AMA  Group has decided to close Gemini in Prestons, New South Wales at the end of June, after commercial negotiations failed to achieve a fair price that reflects the value of work delivered at that site.

The site has been operating on a ‘predictive cost model’ contract with fixed pricing, but the average actual costs of repairs regularly exceed twice that amount. In order to achieve fair compensation for the value of work delivered by its collision repair network across Australia and New Zealand, AMA Group is systematically addressing commercial agreements with insurer clients and focussing on sites that have consistently underperformed financially.

The Group has already renegotiated some contracts within the portfolio to better reflect current underlying economics and will continue to do so in a collaborative manner with its insurer partners. Those revised commercial arrangements are designed to take into account labour cost inflation, vehicle OEM manufacturer parts price, and anticipated paint cost pressures as a result of global supply chain challenges. As such, a focus on the underlying commercial agreements under which the Group operates is a priority to achieve a reasonable commercial outcome for the company.

The industry has historically been under pressure to absorb cost increases as an offset to perceived productivity initiatives, but the magnitude of these increases will no longer be absorbed into underlying profitability, AMA says. All team members currently employed at Gemini Prestons will be redeployed to AMA Group sites in the surrounding area. With chronic skilled labour shortages affecting the industry, the decision was made to absorb the highly valued Prestons workforce into surrounding operations to maximise site efficiencies.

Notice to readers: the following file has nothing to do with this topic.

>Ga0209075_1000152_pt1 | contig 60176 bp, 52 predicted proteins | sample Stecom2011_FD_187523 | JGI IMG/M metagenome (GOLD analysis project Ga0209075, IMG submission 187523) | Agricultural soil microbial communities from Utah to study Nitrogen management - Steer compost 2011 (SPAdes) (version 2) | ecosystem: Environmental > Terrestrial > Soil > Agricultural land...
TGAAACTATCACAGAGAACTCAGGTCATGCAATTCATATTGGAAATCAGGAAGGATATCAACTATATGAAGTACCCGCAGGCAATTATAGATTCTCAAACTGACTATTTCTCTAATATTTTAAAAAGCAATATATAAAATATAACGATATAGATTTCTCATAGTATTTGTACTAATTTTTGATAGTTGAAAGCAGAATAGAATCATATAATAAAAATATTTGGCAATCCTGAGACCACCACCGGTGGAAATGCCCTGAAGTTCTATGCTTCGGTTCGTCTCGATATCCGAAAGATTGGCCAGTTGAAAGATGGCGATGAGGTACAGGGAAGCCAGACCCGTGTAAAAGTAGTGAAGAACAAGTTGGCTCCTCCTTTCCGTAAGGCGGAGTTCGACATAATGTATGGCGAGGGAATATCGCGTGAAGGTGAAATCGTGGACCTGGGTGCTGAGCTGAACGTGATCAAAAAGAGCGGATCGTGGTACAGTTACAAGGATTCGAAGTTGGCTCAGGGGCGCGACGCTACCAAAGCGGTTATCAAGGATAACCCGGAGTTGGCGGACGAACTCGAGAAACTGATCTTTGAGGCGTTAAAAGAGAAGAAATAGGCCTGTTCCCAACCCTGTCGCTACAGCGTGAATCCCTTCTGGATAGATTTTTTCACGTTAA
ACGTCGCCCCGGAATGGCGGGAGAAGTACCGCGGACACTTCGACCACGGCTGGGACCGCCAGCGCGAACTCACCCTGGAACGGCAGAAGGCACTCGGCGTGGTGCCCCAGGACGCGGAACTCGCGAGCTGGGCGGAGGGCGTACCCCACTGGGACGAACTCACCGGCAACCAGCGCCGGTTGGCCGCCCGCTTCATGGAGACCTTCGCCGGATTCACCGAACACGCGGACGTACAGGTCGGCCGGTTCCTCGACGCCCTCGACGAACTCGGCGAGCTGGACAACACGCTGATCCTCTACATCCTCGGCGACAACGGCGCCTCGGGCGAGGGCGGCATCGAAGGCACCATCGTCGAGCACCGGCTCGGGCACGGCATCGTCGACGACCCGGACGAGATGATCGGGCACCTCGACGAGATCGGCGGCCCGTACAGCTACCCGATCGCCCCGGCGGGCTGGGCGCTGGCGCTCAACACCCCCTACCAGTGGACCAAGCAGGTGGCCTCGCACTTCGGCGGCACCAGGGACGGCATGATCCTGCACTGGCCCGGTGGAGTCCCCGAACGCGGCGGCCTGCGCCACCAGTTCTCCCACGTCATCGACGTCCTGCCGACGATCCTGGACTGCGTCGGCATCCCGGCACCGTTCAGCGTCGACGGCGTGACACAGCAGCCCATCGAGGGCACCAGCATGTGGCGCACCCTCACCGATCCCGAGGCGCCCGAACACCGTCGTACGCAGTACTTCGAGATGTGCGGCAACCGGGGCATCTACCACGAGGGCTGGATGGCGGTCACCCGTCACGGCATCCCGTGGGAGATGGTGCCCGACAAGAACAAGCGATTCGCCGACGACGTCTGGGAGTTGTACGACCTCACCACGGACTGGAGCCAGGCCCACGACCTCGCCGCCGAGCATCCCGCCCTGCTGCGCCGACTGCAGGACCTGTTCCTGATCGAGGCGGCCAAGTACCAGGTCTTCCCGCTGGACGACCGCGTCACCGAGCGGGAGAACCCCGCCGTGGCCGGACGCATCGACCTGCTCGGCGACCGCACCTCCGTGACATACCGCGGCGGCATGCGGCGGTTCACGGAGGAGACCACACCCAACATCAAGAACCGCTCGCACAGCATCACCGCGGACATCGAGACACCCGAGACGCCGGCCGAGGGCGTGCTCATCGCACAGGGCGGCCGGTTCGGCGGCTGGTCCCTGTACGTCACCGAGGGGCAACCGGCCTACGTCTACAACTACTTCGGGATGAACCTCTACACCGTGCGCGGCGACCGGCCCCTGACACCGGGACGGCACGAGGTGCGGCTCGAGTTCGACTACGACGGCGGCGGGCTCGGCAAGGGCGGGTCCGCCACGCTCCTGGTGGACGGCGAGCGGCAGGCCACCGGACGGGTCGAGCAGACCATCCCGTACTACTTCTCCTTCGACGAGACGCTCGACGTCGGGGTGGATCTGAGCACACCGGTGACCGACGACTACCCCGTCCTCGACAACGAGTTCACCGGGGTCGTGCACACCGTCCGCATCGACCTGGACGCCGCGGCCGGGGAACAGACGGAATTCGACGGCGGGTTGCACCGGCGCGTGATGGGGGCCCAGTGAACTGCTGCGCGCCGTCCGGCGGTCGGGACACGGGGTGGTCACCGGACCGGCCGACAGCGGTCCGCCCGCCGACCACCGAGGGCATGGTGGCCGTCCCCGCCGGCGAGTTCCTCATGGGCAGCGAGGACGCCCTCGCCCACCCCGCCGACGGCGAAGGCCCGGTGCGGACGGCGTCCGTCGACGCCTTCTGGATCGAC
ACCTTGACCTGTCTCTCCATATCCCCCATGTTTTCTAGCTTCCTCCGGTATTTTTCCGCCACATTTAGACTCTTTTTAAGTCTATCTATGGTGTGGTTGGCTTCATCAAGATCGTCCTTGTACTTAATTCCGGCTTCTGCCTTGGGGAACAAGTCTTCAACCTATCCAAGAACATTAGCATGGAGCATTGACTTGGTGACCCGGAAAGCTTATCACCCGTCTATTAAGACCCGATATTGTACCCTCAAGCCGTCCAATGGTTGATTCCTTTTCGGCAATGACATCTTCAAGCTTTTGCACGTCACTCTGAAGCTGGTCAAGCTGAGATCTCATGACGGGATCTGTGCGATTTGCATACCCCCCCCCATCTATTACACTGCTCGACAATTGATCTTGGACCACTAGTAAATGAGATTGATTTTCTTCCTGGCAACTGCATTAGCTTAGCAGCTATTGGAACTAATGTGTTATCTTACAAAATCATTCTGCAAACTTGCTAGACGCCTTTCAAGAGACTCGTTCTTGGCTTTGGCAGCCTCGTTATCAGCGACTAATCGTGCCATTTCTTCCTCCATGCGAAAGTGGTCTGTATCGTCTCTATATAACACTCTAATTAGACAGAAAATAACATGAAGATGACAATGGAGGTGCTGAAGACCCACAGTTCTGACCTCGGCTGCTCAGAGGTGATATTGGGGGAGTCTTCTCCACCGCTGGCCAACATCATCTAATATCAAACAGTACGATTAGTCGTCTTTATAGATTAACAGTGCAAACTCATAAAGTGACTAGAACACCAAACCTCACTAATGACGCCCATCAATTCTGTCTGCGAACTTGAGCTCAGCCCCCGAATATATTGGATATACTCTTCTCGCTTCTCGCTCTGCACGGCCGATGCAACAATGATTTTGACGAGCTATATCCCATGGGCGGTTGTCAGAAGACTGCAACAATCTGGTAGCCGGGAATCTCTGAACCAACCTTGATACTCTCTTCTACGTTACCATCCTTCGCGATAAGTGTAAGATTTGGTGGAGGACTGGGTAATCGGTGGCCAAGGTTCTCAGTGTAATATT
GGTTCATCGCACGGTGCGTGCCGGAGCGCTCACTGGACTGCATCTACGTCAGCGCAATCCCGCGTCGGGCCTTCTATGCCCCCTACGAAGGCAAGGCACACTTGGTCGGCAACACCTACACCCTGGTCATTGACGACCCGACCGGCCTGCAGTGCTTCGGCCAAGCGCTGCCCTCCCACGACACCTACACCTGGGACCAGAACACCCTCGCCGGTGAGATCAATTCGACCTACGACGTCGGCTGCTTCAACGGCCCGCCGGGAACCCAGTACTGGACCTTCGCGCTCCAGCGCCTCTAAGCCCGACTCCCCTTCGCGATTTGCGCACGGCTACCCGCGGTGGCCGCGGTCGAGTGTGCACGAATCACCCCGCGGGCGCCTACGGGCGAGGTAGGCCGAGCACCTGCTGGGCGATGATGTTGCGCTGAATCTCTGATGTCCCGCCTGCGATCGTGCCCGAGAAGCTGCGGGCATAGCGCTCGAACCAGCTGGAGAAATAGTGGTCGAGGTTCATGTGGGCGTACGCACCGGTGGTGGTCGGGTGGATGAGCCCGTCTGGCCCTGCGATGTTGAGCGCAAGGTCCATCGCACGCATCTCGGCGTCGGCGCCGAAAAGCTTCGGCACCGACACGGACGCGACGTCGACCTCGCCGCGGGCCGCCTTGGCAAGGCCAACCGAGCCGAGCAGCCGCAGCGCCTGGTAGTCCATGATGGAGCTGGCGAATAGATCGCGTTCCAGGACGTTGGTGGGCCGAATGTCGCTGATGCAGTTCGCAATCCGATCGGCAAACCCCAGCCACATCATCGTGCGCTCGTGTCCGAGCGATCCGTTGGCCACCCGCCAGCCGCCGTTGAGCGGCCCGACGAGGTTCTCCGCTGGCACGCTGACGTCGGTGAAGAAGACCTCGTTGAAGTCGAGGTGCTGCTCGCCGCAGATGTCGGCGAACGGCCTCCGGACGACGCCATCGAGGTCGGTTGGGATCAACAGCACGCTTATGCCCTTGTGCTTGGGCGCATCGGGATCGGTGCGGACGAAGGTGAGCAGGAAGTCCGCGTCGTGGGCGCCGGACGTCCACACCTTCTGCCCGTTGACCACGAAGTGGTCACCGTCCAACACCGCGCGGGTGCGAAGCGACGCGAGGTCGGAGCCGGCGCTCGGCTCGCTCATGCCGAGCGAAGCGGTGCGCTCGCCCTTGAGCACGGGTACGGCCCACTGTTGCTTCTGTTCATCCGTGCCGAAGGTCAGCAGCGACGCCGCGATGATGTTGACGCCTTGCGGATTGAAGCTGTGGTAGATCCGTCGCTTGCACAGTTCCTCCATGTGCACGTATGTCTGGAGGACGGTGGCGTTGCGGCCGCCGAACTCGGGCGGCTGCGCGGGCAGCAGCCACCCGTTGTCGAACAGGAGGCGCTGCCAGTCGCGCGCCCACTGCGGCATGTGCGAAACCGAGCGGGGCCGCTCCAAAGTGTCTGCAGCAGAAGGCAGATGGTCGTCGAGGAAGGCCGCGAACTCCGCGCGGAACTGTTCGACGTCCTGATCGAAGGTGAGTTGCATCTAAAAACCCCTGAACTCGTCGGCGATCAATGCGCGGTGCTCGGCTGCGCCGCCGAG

CEO Carl Bizon said, “It is not in our shareholders’ or the wider industry’s interest for AMA Group to continue work under unprofitable arrangements. This site has been loss-making for a while, and the exit will bring an annualised benefit of somewhere around $1 million EBITDA. 

“Some historical arrangements did not deliver adequate returns, and with increased price pressures, several contracts have become increasingly uncommercial just for the sake of achieving repair volumes. But these choices impact the whole industry and that isn’t fair. I think it is critical that work agreed to is on commercial terms and reflects the actual cost of that work.”

“My concern now is where the repairs that were previously going to Prestons gets placed. Maybe it will be dispersed and not have such an impact on an individual site. I do think that insurers have a duty of care to fully disclose the nature of the work that they are asking operators to agree to.

“This is not a situation where an individual repairer’s cost competitiveness comes into question. The fundamental cost of the repair, prior to any overheads, as assessed by an independent, globally recognised, sophisticated cost assessment program used by both insurers and repairers, exceeds the price paid for the repair.

“While it may take some time, and we need to assess contracts across our network holistically, we understand that as the largest collision repair network across Australia and New Zealand, buying collision repair volume at uncommercial arrangements both damages the value of the Group and damages the industry. We will continue this process so that the Group will ultimately receive fair compensation for the work we do.”

Chief Operating Officer Mathew Cooper said “The contract in place at Gemini Prestons didn’t reflect the work being completed. With a nationwide labour shortage, and a vast network of sites across Australia, we can redeploy all Team members to adjacent sites. This will allow us to operate those sites at greater efficiency, while removing a significantly loss-making site from our network.”

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